#42418
    Patrice
    Patrice
    Participant

    I thought he meant “in any game he participated in, in any way”. My concern about that is that it will necessarily exclude people

    Yes, it’s excluding me; because I avoid taking part in games where the context and tone do not appeal to me.

    http://www.argad-bzh.fr/argad/en.html
    http://www.anargader.net/

    #42419
    Phil Dutré
    Phil Dutré
    Participant

    I don’t worry about this at all. Naming characters in the game and using puns, or movie themes, or whatever, is part of wargaming tradition 😉

    If it really gets silly, and one player is milking it such that it becomes annoying, someone usually says “Ok, we all get the joke already.”Among friends, that solves “the problem” if there is one.

    It’s a variant of names for characters in roleplaying campaigns. As a GM, you have created a fantastic world. Then, a player insists on calling his character “Mickey Mouse” …

    Tiny Tin Men Blog: http://snv-ttm.blogspot.com/
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    #42425
    Ruarigh
    Ruarigh
    Participant

    Our tone is simple and historical in historical games. Any humour is purely situational. However, in our science fiction and fantasy games, including imagi-nations, anything goes, although neither myself nor my regular opponent go the Lardy route in naming our characters, and more often than not the bulk of the humour is in the writing up rather than at the table; the true humourless, obliviousness of Brother Cedric Knight of the Brethren is only properly made manifest in the Talomir Tales blog posts.

    If playing in someone else’s game, I would respect the tone they set in the scenario briefing, and I would hope that others would return the favour if playing in a game I have put together.

    Never argue with an idiot. They'll only drag you down to their level and beat you with experience.

    https://emidsvikings.ac.uk/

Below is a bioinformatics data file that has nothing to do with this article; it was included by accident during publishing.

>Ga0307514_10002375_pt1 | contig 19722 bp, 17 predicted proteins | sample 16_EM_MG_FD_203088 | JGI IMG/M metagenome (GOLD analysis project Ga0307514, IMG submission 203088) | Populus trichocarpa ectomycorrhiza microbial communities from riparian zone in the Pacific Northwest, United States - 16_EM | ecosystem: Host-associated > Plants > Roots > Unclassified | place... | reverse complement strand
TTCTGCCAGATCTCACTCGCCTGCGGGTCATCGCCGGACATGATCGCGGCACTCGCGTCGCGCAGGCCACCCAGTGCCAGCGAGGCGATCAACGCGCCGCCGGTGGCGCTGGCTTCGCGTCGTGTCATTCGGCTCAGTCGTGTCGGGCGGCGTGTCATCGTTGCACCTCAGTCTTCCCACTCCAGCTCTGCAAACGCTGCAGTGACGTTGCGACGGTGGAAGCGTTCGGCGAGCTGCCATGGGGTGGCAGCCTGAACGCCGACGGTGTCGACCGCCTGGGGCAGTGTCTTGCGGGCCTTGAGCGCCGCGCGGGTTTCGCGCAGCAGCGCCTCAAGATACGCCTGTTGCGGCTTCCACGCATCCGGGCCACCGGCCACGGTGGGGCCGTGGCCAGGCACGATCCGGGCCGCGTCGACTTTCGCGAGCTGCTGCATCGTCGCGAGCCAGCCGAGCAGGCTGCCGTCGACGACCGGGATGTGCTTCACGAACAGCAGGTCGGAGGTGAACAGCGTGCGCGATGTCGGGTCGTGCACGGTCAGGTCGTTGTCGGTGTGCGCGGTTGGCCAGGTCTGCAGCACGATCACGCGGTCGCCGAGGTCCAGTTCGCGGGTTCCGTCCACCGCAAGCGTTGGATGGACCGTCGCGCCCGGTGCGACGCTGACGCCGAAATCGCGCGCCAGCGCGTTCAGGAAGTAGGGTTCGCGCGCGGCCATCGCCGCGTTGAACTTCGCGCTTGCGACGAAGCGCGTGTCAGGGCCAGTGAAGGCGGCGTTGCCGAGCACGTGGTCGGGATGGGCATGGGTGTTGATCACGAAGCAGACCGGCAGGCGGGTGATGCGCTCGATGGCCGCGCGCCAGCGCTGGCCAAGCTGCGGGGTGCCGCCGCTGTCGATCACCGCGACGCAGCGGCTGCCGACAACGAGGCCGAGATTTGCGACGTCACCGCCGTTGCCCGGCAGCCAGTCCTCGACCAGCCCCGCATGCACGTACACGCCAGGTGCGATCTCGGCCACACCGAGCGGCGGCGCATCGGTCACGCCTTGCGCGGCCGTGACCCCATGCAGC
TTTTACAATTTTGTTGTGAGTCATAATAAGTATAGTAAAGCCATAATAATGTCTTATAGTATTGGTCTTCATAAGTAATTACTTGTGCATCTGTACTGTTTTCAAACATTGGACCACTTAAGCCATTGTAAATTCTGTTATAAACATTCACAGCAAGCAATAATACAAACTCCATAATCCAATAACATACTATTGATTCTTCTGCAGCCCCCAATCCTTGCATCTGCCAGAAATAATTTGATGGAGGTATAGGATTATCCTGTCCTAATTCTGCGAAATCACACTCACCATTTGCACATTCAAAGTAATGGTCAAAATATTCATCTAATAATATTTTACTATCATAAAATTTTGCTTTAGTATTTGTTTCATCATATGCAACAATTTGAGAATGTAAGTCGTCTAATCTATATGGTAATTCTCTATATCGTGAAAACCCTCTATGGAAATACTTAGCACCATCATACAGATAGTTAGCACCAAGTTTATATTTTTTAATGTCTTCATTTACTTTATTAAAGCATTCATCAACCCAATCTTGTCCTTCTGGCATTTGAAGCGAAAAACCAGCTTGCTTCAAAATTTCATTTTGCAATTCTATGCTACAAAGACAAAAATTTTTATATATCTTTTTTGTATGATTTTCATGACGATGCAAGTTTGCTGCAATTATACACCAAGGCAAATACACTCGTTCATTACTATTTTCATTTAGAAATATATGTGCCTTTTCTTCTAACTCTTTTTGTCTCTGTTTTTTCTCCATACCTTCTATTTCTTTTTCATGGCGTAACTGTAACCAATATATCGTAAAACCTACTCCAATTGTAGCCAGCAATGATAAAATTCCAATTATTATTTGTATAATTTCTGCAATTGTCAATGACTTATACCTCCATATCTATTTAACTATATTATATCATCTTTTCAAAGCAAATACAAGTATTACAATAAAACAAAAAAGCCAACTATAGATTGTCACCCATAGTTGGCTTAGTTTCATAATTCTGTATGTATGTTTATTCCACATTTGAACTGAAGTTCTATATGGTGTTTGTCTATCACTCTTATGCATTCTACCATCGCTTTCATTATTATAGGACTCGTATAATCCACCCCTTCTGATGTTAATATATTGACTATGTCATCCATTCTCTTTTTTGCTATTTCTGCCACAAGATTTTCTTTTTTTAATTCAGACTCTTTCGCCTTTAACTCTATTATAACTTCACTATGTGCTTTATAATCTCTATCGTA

#114557
    Mike
    Mike
    Keymaster

    If playing in someone else’s game, I would respect the tone they set in the scenario briefing, and I would hope that others would return the favour if playing in a game I have put together.

    This.
    I am reminded of an occurrence many many years ago where a historical player who never uses comedy names/puns in his historical games (As it did not happen in the historical games he played in) made up comedy/silly/rude names for fantasy games he was in.
    The person running the game was not happy that the background created and the mission written was being treated as a joke just because it was not based on real life and this somehow meant it was not to be taken seriously.

    I know fantasy players that use silly names as their campaigns are light hearted, I also know some of these people transfer this to historical games and it upsets the historical players there too.
    No group of people is exempt from this, it just makes me a bit sad that what seems a common courtesy or respect sometimes is missing.
    But that is life eh!

    #114561
    deephorse
    deephorse
    Participant

    I play with the same group of friends, so there’s no scope for inviting or not inviting those that may make the gaming experience better or worse.  But we’ve known each other for a very large number of years so we pretty much know what to expect.